Dmitry Kuvshinov

I am a PhD candidate at the Bonn Graduate School of Economics.

I will be joining Universitat Pompeu Fabra as an assistant professor in September 2019.

My research interests lie in the fields of finance, macroeconomics and economic history.

My research focuses on documenting and uncovering the drivers of booms and busts in financial markets, and their consequences for the real economy.

Here is a link to my CV.

Email: dmitry.kuvshinov[at]


The Rate of Return on Everything, 1870 – 2015 (with Òscar Jordà, Katharina Knoll, Moritz Schularick, and Alan M. Taylor)
Forthcoming at the Quarterly Journal of Economics

What is the aggregate real rate of return in the economy? Is it higher than the growth rate of the economy and, if so, by how much? Is there a tendency for returns to fall in the long-run? Which particular assets have the highest long-run returns? We answer these questions on the basis of a new and comprehensive dataset for all major asset classes, including housing. The annual data on total returns for equity, housing, bonds, and bills cover 16 advanced economies from 1870 to 2015, and our new evidence reveals many new findings and puzzles.

VOX column

Media coverage: Economist, Financial Times, FT AlphavilleBloomberg View, Quartz, Washington Post, FAZ


Sovereigns Going Bust: Estimating the Cost of Default (with Kaspar Zimmermann)
Forthcoming at the European Economic Review

What is the cost of sovereign default, and what makes default costly? This paper uses a novel econometric method – combining local projections and propensity score weighting as in Jordà and Taylor (2016) – to study these questions. We find that default generates a long-lasting output cost – 2.7% of GDP on impact and 3.7% at peak after five years – but in the longer term, economic activity recovers. The downturn is characterised by a collapse in investment and gross trade. The cost rises dramatically if the default is followed by a systemic banking crisis – peaking at some 9.5% of GDP – but is attenuated for economies with floating exchange rates. Our findings suggest that financial autarky, trade frictions and sovereign-banking spillovers play a key role in generating the cost of default.


Deleveraging, Deflation and Depreciation in the Euro Area (with Gernot Müller and Martin Wolf)
European Economic Review, 2016, Vol. 88, pp. 42–66.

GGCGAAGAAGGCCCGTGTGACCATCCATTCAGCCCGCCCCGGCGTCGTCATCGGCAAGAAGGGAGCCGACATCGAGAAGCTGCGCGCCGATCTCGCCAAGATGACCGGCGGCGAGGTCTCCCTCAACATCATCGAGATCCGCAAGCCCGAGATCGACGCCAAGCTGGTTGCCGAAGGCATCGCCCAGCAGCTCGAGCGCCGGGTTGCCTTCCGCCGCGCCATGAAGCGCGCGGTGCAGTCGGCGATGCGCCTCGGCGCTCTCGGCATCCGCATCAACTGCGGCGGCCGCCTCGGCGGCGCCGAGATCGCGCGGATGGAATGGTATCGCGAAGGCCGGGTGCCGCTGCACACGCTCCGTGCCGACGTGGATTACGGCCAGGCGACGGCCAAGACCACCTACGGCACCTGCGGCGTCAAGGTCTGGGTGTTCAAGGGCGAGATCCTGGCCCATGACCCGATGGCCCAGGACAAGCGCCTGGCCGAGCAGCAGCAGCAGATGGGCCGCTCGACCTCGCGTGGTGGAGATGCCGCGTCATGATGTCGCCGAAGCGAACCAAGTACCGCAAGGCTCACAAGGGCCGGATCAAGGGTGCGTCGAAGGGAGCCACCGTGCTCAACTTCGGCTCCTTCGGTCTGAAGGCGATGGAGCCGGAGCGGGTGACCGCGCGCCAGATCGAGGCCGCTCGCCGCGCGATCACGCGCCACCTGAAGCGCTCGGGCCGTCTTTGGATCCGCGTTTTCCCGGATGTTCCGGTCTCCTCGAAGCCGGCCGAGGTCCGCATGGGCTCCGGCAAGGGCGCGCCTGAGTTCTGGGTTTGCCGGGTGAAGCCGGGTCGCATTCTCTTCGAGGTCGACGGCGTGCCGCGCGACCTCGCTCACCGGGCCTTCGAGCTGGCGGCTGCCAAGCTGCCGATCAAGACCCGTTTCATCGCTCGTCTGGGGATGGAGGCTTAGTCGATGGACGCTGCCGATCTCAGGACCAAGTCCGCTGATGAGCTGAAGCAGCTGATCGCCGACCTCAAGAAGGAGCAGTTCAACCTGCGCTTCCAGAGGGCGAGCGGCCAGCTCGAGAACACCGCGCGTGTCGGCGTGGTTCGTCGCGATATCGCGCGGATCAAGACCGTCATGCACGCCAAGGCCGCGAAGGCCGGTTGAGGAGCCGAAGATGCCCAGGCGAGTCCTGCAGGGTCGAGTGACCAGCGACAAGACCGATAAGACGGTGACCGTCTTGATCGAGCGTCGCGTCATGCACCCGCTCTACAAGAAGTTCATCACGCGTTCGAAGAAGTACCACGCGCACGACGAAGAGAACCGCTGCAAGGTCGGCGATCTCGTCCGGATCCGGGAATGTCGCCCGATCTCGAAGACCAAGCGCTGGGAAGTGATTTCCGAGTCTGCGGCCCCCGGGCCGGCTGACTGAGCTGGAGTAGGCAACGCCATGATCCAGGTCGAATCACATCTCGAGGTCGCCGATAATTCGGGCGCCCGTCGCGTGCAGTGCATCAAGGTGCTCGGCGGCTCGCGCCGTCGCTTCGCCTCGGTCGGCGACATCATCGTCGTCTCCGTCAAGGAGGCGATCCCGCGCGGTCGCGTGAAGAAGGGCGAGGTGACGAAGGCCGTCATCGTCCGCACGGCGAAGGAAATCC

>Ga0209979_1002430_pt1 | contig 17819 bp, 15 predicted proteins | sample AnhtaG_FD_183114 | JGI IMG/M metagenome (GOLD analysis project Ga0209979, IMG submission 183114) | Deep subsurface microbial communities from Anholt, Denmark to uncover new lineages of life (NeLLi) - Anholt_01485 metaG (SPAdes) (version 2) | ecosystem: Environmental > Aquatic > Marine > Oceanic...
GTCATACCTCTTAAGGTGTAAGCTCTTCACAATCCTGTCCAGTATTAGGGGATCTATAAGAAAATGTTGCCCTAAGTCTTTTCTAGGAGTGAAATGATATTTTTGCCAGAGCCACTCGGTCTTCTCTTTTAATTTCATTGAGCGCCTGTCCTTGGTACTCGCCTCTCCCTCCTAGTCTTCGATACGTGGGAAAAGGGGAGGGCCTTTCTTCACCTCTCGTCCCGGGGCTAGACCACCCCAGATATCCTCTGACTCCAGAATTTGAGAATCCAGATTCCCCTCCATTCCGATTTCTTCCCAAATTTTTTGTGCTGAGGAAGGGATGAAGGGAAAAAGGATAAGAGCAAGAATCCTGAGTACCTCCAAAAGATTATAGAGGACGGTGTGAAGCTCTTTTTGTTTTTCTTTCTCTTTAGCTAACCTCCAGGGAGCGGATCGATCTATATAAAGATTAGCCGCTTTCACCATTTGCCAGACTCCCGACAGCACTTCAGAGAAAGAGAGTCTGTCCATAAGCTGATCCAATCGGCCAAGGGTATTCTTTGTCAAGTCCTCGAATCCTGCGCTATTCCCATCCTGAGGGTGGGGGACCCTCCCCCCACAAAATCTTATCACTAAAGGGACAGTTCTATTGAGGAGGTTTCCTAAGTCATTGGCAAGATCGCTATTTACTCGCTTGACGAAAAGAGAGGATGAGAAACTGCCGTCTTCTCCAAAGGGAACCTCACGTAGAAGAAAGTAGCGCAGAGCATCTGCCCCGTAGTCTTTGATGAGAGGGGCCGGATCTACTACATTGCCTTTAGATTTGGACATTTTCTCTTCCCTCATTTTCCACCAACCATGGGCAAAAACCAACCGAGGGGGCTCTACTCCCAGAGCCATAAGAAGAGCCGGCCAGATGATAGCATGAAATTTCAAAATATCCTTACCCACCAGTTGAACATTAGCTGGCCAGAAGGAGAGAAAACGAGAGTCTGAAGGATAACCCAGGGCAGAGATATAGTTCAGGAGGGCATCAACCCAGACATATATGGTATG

During the post-crisis period, economic performance has been highly heterogenous across the euro area. While some economies rebounded quickly after the 2009 output collapse, others are undergoing a protracted further decline as part of an extensive deleveraging process. At the same time, inflation has been subdued throughout the whole of the euro area and intra-euro-area exchange rates have hardly moved. We interpret these facts through the lens of a two-country model of a currency union. We find that deleveraging in one country generates deflationary spillovers which cannot be contained by monetary policy, as it becomes constrained by the zero lower bound. As a result, the real exchange rate response becomes muted, and the output collapse—concentrated in the deleveraging economies.

Working papers

The Time Varying Risk Puzzle

This paper shows that the correlation between discount rates on three major risky asset classes – equity, housing and corporate bonds – is approximately zero. I establish this new stylised fact – the time varying risk puzzle – by using new long-run data for 17 advanced economies. I confirm that asset valuations and macro-financial risk factors predict returns on individual asset classes, but I show that none of these variables have predictive power across asset classes. The absence of observed discount rate co-movement is puzzling since all but a very select set of asset pricing models assume a joint pricing kernel and hence predict a high correlation of risk premia. My findings imply that variation in discount rates – through factors such as risk aversion, disaster risk and intermediary risk appetite – is, ultimately, not the key driver of observed asset price volatility. The absence of co-movement is not fully attributable to asset-specific risk, investor heterogeneity or market segmentation. Instead, the data point to volatile expectations as the central source of asset price volatility, in line with behavioural models. The observed expectation volatility has real economic effects on a business cycle frequency. Elevated sentiment – or overoptimistic expectations – predict low future GDP growth, and sentiment reversals often mark the onset of financial crises.


The Big Bang: Stock Market Capitalization in the Long Run (with Kaspar Zimmermann)

This paper presents new annual long-run stock market capitalization data for 17 advanced economies. Going beyond benchmark year estimates of Rajan and Zingales (2003) reveals a striking new time series pattern: over the long run, the evolution of stock market size resembles a hockey stick. The ratio of stock market capitalization to GDP was stable between 1870 and 1980, tripled with a “big bang” in the 1980s and 1990s, and remains high to this day. We use novel data on equity returns, prices and cashflows to explore the underlying drivers of this sudden structural shift. Our first key finding is that the big bang is driven almost entirely by rising equity prices, not quantities. Net equity issuance is sizeable but relatively constant over time, and plays very little role in the short and long run dynamics of market cap. Second, this price increase is explained by a mix of higher dividend payments, and a higher valuation – or a lower discount rate – of the underlying dividend stream. Third, high market capitalization forecasts low subsequent equity returns, outperforming standard predictors such as the price-dividend ratio. Our results imply that rather than measuring financial efficiency, stock market capitalization is best used as a “Buffet indicator” of investor risk appetite.